Dutch city of Amsterdam to end deposits on plastic bottles after striking deal with packaging industry starting in 2014 at the earliest; new targets set, including 52% recycling rate for plastic waste in 10 years

LOS ANGELES , March 6, 2012 () – Under a new agreement worked out between the packaging industry and an environmental official, the city of Amsterdam, the Netherlands, will increase waste recycling targets and eliminate deposits on plastic bottles, reported DutchNews.nl on March 6.

The new system for recycling packaging waste will take effect no sooner than January 2014, said Joop Atsma, junior environment minister.

Recycling targets for plastic waste, for instance, would increase to 52% within 10 years.

Packaging companies have complained that the current system for collecting plastic bottles separately from other plastic waste is expensive and inefficient, DutchNews.nl reported.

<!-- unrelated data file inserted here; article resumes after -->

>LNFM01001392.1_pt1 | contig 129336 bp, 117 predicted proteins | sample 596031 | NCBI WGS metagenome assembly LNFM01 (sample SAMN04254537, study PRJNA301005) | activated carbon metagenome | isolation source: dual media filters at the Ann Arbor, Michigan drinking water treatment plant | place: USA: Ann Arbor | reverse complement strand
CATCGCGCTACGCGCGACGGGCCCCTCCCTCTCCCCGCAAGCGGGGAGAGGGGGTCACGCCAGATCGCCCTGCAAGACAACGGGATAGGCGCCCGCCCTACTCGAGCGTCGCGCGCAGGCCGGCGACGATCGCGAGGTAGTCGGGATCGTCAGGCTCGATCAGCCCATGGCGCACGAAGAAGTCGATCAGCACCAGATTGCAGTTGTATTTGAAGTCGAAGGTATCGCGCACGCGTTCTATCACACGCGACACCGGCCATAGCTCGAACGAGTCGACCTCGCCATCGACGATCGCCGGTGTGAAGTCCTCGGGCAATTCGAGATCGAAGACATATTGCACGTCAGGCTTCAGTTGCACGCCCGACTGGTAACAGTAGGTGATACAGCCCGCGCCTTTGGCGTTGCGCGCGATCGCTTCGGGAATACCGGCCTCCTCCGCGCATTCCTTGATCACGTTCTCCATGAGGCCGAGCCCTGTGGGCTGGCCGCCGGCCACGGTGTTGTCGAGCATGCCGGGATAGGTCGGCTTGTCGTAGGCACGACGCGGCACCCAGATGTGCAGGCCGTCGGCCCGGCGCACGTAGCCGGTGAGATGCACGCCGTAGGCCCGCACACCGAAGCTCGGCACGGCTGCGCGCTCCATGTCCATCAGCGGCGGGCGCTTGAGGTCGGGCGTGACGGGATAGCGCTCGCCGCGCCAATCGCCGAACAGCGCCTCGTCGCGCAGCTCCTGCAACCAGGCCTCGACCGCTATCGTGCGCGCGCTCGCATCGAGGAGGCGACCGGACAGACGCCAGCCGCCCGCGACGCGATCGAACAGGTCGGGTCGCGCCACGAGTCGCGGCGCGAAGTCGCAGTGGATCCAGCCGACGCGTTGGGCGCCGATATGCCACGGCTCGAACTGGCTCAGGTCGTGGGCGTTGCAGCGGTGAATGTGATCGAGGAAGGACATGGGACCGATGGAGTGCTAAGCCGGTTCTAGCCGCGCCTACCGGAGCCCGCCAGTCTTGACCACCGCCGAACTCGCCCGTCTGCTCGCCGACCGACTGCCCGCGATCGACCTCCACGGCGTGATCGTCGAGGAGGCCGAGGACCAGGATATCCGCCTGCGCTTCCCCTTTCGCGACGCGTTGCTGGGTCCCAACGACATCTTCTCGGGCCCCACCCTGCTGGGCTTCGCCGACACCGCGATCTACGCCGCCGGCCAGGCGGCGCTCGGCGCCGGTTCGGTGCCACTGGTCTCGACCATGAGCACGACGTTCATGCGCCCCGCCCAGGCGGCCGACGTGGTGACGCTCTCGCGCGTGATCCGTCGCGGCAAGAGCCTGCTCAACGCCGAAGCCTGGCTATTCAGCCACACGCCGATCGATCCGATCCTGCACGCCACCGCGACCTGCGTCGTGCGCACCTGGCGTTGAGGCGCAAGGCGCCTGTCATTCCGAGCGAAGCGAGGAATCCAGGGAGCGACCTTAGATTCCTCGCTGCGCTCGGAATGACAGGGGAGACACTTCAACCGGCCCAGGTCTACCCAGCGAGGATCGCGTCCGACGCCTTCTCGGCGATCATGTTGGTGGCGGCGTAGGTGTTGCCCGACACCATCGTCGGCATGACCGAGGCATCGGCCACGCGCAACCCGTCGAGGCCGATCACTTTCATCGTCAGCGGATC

But ministers of parliament and local councils want to keep the plastic bottle deposits, saying that the fees imposed on large bottles reduce litter, the Financieele Dagblad reports.

They also believe that the €20 million (US$26.2 million) offered by the beverage industry for waste disposal is not enough.

The introduction of deposits on cans and small plastic bottles is proposed by some parties, reported DutchNews.nl.

The primary source of this article is DutchNews.nl, Amsterdam, the Netherlands, on March 6, 2012.


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